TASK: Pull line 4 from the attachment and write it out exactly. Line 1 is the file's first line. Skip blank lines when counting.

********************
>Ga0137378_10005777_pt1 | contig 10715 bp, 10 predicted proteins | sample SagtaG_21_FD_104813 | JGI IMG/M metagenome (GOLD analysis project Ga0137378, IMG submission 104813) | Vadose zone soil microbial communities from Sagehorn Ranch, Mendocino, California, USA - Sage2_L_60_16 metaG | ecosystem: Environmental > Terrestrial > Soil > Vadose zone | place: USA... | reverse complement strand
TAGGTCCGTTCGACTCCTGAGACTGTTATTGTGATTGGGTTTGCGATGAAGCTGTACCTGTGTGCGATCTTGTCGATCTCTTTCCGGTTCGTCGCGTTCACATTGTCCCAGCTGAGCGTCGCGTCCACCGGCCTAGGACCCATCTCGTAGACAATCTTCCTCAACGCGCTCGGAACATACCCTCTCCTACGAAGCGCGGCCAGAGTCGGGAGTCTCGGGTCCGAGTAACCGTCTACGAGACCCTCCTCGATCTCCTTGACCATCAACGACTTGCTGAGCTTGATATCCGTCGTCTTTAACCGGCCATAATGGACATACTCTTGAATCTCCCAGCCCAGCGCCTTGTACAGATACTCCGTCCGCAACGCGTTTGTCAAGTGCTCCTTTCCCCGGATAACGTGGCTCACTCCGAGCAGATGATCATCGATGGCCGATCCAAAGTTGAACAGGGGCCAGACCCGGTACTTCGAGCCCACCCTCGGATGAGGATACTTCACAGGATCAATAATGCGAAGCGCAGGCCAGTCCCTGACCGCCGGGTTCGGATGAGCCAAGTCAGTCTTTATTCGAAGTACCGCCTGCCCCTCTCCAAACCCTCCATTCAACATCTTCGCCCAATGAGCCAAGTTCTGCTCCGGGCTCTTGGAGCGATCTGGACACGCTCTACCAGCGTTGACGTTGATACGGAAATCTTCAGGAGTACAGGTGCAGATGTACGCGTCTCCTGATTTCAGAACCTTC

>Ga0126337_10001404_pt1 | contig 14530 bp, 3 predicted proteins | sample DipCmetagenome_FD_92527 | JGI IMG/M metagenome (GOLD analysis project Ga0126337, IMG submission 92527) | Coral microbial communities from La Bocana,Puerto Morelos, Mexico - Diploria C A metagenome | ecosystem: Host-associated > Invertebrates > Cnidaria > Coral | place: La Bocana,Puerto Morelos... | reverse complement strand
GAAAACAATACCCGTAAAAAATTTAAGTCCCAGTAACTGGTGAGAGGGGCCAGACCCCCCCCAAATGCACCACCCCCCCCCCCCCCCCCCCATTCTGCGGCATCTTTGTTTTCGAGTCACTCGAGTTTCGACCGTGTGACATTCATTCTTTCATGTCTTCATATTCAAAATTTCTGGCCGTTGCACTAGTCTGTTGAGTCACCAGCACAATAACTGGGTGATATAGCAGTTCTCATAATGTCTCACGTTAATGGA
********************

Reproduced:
GAAAACAATACCCGTAAAAAATTTAAGTCCCAGTAACTGGTGAGAGGGGCCAGACCCCCCCCAAATGCACCACCCCCCCCCCCCCCCCCCCATTCTGCGGCATCTTTGTTTTCGAGTCACTCGAGTTTCGACCGTGTGACATTCATTCTTTCATGTCTTCATATTCAAAATTTCTGGCCGTTGCACTAGTCTGTTGAGTCACCAGCACAATAACTGGGTGATATAGCAGTTCTCATAATGTCTCACGTTAATGGA